Richard Turner, a Program Manager at Microsoft, had recently posted some questions regarding the usefulness of an ESB once Indigo is fully baked, and the WS-* stack becomes fully mature. Unfortunately his blogging system doesn’t allow any response to be posted after a certain amount of time has passed, so he and I thought it would be best for me to post my comments here and he could point to it from over there….
I see that others have jumped in on your blog to help answer your questions regarding ESBs. I have a few more clarifications to add -
<Rich> “David Chappell of Sonic Software has written a good, albeit very Java centric book on ESB which I guess not surprisingly leans heavily towards discussing the notion of ESB from the context of the technologies available from Sonic and the Java platform.” </Rich>
Thank you for the complement on the book being well written.
Regarding your comments on the book being Java-centric… It also happens that all ESB implementations that I know of to date are built on some kind of Java technology somewhere. That happens to be an implementation detail. The book outlines the architectural components that make up an ESB. In the intro of the book I state that any vendor may use this as a guide to build their own implementation. And that implementation can be built using Java, C#, Perl, or Python for all I care provided that it conforms to the architectural principals as outlined in the book. Even when using an ESB that is based on Java, it doesn’t mean that you need to be a Java programmer to use it, because an ESB is based on a philosophy that a SOA should be configured rather than coded, and when you do need to write code there are a variety of non-Java based technologies to use (more on this in a bit). An ESB can be used in an all-Microsoft environment if the associated deployment tools and management framework makes the presence of a JVM a byproduct of the installation process that is hidden from daily operations and use.
That being said – It’s a heterogeneous world out there, and it’s a fact of life that Java technology exists in many IT environments. Java represents a set of standard APIs and interfaces, many of which have reached popular adoption. If you want to communicate with things that are built in Java then it’s a darn good idea to support it if you are able to. I hope I get that across well in the book (I actually say it somewhere in there). As an example, JMS is a well established standard for messaging, with broad industry support. However, it is only one of the MANY ways to integrate applications together through an ESB. However in the ESB book I don’t mention it any more or any less than other standard technologies like XPath or XSLT. In fact, I have an entire chapter which generically discusses messaging concepts such as store-and-forward messaging. At the end of the chapter is a small section on JMS and another equal amount of ink devoted to WS-Reliability and WS-ReliableMessaging. WS-Rel* is a perfectly valid way of linking applications together through an ESB, and will be much more relevant as it becomes commercially available in other platforms (like yours).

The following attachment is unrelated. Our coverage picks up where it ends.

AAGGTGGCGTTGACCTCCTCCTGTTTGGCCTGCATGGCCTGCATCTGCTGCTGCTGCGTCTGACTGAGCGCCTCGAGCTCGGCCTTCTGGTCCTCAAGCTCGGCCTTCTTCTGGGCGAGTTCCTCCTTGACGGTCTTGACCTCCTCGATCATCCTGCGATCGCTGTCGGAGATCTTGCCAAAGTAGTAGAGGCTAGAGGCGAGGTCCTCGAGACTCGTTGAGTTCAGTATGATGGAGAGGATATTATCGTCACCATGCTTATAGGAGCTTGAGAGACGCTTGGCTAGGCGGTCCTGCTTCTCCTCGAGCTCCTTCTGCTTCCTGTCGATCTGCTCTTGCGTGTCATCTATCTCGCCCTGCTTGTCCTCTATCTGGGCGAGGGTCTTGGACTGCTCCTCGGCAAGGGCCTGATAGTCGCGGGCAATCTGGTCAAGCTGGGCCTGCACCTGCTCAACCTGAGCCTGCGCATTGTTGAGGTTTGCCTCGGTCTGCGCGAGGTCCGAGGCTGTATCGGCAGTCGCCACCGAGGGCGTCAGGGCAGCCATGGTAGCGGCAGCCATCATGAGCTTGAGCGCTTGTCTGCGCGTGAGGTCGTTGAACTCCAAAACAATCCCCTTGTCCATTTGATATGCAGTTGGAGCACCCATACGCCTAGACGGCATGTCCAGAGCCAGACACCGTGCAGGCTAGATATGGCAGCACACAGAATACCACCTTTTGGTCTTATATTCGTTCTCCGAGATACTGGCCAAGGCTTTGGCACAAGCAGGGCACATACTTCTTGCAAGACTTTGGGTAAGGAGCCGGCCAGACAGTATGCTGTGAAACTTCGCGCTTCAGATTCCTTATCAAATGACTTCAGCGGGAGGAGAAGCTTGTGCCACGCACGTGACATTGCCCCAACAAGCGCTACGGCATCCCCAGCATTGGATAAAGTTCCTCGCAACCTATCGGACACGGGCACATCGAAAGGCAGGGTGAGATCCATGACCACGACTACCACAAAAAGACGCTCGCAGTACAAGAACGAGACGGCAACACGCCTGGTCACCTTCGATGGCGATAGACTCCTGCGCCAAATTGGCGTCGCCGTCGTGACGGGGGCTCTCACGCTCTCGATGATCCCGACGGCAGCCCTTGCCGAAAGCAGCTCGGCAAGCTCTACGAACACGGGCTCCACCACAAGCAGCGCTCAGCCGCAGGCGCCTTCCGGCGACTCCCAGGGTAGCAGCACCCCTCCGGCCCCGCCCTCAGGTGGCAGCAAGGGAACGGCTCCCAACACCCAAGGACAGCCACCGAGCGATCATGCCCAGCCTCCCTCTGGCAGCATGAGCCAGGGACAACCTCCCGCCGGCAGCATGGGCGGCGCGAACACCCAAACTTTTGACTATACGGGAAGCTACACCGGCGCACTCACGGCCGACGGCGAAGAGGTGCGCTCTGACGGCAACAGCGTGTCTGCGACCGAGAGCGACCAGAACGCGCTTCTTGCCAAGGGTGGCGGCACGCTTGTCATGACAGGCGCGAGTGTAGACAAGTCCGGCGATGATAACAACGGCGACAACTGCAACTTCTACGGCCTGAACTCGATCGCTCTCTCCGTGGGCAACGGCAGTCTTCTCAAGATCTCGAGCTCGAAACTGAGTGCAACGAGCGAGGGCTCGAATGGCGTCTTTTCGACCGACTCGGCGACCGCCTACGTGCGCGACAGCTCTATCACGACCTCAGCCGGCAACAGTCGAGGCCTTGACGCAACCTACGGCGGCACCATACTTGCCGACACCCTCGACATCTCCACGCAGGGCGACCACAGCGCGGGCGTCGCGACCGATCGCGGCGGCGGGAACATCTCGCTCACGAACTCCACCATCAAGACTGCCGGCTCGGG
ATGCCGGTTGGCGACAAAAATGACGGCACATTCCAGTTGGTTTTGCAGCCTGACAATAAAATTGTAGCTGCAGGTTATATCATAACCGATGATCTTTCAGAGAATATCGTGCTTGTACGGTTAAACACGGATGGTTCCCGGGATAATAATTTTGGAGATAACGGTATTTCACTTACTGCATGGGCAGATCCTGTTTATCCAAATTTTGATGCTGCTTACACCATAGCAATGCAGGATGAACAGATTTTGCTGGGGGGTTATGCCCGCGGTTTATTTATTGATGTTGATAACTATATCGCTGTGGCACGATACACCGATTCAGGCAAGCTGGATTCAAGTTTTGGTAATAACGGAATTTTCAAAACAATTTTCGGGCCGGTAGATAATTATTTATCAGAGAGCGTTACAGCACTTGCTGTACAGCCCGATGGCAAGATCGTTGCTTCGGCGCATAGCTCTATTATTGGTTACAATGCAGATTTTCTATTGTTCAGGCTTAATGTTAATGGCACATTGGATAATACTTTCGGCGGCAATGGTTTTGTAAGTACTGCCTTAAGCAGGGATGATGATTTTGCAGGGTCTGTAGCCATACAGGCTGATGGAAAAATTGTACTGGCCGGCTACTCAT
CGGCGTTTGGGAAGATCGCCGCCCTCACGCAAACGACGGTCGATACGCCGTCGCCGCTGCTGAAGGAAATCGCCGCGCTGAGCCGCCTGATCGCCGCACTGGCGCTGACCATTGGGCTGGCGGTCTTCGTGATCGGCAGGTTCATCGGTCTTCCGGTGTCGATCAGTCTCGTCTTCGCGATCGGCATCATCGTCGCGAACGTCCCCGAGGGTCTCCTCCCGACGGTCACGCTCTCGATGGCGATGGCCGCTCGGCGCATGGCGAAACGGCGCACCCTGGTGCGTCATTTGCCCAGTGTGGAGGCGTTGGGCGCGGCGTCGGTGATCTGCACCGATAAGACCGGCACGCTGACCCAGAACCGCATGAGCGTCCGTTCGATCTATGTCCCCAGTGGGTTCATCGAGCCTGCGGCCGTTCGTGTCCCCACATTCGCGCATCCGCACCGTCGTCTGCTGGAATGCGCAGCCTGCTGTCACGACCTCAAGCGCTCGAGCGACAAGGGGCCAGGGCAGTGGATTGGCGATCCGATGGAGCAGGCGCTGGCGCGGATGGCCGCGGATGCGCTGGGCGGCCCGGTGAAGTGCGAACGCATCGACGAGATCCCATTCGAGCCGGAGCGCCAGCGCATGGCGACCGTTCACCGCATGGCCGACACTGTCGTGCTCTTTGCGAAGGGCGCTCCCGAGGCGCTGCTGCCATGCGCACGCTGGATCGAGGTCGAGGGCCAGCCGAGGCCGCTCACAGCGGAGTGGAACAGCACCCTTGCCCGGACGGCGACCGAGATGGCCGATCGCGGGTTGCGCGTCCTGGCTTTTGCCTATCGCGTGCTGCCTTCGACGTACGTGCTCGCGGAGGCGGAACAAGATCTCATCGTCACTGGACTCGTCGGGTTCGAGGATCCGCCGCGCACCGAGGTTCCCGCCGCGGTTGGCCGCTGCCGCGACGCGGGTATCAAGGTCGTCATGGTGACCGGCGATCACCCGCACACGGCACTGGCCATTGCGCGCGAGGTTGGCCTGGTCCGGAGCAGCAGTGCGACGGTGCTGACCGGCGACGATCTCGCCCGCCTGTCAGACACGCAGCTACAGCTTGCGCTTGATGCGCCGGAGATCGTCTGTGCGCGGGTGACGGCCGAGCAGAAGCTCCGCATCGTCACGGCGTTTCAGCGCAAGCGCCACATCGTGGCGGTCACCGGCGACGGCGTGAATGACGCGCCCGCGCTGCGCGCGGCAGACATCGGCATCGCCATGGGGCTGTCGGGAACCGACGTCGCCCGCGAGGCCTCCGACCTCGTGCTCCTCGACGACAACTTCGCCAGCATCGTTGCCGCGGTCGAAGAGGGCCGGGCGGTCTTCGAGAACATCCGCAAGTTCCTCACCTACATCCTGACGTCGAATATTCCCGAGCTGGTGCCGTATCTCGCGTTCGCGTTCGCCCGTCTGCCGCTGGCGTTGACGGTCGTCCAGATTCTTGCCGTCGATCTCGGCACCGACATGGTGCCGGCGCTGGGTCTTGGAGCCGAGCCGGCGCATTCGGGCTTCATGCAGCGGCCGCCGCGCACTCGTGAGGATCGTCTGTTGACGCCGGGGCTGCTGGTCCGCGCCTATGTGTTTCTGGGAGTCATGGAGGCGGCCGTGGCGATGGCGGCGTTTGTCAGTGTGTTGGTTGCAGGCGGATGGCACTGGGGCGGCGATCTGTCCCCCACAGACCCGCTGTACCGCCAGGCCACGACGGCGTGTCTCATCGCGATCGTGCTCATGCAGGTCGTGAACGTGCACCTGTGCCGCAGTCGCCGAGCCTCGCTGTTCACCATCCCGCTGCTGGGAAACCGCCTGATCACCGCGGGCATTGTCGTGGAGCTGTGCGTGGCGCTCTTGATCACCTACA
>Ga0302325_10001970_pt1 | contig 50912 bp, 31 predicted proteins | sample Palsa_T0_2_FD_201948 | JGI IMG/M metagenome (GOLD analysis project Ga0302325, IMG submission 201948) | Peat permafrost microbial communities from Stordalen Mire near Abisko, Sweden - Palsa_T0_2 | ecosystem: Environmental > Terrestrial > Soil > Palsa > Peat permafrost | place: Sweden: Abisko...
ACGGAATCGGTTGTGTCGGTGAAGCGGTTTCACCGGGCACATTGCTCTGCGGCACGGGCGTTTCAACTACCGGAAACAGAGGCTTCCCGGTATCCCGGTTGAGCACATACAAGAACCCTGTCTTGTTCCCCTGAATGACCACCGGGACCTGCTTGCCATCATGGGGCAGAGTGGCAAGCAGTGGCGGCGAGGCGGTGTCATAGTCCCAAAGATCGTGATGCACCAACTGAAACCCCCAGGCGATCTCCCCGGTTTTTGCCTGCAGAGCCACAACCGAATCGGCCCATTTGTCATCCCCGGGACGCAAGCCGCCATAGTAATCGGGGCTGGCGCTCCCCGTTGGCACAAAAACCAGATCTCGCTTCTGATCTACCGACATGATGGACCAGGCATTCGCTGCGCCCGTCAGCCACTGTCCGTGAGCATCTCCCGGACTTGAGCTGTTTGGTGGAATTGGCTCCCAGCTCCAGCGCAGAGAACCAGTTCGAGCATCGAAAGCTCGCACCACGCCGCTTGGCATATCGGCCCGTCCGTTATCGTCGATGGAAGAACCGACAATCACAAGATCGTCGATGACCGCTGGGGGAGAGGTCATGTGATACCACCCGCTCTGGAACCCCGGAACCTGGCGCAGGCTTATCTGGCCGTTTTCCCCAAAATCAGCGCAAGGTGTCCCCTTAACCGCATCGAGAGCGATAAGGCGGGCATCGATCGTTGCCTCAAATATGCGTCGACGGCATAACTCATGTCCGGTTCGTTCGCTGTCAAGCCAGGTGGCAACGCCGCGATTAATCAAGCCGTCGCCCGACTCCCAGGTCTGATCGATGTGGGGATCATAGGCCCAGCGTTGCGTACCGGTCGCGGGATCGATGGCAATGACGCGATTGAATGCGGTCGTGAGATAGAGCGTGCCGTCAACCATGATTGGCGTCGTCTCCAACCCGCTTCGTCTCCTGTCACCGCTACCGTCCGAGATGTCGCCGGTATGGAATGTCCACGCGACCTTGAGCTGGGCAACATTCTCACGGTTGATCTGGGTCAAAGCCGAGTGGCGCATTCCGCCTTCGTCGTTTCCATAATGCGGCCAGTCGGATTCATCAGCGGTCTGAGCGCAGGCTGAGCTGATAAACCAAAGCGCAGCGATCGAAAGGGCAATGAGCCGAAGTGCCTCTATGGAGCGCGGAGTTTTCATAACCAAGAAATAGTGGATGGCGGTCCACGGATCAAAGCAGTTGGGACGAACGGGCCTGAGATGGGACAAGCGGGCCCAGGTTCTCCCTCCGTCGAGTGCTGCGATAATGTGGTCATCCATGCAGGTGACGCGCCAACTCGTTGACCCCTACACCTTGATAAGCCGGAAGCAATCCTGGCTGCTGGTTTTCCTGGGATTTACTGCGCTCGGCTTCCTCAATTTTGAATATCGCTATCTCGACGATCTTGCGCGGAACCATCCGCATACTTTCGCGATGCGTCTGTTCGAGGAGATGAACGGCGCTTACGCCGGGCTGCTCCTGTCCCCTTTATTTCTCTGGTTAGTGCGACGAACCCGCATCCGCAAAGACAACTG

While you mention the book (thanks!), I think your comments are more directed at the whole notion of ESB’s, so I’ll focus on addressing that. Gartner defines what is referred to as a “multi-protocol” ESB. In a multi-protocol ESB, interfaces that are implemented in Java, C++, COM+, or C# are also equally valid ways of getting on and off the bus. In fact, such an ESB can mediate between different protocols, API conventions, and invocation styles. An application written to use the .NET stack can participate in a SOA across the ESB by sending or receiving a message using WS-ReliableMessaging, or by calling an ESB-supplied C# client. Somewhere on another node of the ESB, a J2EE appserver may be plugged into the bus using WS-Rel*, or through a JMS interface using a MessageDrivenBean. Meanwhile, in another part of an organization, applications that are accustomed to doing nightly batch processing based on bulk dump, load, and transfer of data may be doing so through the ESB using an FTP or file based interface, and taking advantage of the ESB’s mediation capabilities to break up the bulk data into its constituent parts for consumption and use by other endpoints on the ESB (using the aforementioned protocols and interfaces.)